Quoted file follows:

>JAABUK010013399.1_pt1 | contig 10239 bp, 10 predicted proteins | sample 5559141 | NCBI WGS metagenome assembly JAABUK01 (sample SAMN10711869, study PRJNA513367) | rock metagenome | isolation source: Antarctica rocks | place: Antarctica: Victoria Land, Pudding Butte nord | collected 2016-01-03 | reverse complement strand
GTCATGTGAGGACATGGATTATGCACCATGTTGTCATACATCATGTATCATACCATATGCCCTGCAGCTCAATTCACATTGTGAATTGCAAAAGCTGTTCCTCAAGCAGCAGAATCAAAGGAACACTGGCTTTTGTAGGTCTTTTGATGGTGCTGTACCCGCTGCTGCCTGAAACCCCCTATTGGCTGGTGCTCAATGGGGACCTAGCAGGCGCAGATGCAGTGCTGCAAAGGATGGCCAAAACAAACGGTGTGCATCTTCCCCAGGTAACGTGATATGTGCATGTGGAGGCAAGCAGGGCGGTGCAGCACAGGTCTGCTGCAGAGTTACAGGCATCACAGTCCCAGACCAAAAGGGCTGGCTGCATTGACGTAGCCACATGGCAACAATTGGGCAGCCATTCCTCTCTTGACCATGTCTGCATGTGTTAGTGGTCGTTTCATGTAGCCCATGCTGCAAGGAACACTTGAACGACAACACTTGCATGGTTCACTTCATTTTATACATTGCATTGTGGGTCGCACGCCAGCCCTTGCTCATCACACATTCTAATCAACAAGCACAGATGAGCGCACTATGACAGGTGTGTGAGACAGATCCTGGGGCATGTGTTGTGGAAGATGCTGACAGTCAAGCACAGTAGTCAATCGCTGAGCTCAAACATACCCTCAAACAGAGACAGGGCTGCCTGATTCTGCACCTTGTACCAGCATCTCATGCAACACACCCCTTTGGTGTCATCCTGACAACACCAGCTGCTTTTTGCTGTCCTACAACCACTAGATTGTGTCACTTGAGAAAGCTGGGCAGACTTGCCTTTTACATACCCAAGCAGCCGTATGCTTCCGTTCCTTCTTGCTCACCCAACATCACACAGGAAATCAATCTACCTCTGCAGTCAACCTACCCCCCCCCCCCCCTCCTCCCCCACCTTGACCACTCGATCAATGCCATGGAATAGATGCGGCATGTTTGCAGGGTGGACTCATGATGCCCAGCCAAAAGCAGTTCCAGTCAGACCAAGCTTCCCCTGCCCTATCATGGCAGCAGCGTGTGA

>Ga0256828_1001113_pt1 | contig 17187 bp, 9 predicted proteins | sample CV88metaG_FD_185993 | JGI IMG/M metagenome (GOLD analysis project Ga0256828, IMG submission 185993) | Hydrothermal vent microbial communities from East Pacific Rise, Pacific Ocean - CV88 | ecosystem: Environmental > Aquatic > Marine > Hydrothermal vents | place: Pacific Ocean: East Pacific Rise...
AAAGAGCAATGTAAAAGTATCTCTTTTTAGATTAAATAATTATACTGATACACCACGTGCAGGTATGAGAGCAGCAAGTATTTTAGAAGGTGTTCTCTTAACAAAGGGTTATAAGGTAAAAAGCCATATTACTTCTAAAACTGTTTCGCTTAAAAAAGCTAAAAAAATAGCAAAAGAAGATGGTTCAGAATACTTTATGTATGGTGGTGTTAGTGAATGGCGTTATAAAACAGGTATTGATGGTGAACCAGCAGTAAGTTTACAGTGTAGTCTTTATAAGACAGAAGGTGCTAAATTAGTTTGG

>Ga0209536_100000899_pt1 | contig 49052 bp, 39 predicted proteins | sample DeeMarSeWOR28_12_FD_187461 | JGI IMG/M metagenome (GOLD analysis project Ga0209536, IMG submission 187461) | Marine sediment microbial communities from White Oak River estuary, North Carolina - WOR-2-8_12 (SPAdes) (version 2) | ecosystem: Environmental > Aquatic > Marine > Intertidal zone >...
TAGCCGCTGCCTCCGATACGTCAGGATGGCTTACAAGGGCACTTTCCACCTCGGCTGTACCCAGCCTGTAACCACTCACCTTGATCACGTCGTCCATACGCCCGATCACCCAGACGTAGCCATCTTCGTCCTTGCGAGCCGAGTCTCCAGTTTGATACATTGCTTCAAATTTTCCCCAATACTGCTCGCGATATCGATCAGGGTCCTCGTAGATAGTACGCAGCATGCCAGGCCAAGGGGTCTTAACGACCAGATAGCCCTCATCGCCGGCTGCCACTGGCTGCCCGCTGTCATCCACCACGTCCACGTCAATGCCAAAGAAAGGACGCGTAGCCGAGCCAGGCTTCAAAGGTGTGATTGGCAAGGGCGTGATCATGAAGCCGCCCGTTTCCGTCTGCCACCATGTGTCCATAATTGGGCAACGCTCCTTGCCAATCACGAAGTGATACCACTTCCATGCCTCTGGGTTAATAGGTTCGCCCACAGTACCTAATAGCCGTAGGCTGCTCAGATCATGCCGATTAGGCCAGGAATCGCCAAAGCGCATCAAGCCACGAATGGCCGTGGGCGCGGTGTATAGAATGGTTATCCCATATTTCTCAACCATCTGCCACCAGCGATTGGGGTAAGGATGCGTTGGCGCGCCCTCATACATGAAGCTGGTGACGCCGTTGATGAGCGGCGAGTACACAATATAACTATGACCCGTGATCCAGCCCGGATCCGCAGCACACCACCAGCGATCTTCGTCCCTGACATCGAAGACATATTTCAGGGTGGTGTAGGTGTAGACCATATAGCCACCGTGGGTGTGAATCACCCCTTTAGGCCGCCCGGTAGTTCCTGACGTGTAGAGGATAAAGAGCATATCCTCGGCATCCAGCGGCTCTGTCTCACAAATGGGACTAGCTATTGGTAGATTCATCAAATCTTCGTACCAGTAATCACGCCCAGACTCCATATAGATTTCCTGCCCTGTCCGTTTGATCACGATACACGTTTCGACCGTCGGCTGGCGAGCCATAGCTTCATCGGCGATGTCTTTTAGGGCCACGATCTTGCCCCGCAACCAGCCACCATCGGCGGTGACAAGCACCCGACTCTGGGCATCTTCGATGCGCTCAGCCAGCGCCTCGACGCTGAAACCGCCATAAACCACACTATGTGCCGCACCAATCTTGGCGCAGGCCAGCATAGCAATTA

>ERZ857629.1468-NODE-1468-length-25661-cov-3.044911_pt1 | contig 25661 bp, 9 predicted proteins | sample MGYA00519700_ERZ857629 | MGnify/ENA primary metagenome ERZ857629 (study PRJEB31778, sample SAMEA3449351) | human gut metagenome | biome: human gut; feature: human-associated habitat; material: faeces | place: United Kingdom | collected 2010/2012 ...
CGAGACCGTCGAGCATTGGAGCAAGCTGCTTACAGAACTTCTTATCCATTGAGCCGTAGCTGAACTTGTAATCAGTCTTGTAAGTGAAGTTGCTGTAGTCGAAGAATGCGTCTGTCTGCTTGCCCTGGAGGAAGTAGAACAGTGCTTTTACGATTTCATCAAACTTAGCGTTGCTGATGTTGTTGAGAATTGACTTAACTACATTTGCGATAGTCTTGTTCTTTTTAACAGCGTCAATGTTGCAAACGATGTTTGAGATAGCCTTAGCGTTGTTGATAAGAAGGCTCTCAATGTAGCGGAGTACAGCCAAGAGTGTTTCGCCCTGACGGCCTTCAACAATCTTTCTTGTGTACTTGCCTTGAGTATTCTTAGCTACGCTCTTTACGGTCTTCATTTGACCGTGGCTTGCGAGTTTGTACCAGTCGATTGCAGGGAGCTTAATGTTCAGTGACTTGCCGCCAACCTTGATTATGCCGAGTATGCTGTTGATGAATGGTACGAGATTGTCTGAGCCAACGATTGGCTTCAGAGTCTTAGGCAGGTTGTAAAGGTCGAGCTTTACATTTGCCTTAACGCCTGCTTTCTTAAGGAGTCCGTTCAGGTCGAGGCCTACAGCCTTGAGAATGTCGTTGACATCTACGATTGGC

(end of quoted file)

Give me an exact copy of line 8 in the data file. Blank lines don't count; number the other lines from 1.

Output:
CGAGACCGTCGAGCATTGGAGCAAGCTGCTTACAGAACTTCTTATCCATTGAGCCGTAGCTGAACTTGTAATCAGTCTTGTAAGTGAAGTTGCTGTAGTCGAAGAATGCGTCTGTCTGCTTGCCCTGGAGGAAGTAGAACAGTGCTTTTACGATTTCATCAAACTTAGCGTTGCTGATGTTGTTGAGAATTGACTTAACTACATTTGCGATAGTCTTGTTCTTTTTAACAGCGTCAATGTTGCAAACGATGTTTGAGATAGCCTTAGCGTTGTTGATAAGAAGGCTCTCAATGTAGCGGAGTACAGCCAAGAGTGTTTCGCCCTGACGGCCTTCAACAATCTTTCTTGTGTACTTGCCTTGAGTATTCTTAGCTACGCTCTTTACGGTCTTCATTTGACCGTGGCTTGCGAGTTTGTACCAGTCGATTGCAGGGAGCTTAATGTTCAGTGACTTGCCGCCAACCTTGATTATGCCGAGTATGCTGTTGATGAATGGTACGAGATTGTCTGAGCCAACGATTGGCTTCAGAGTCTTAGGCAGGTTGTAAAGGTCGAGCTTTACATTTGCCTTAACGCCTGCTTTCTTAAGGAGTCCGTTCAGGTCGAGGCCTACAGCCTTGAGAATGTCGTTGACATCTACGATTGGC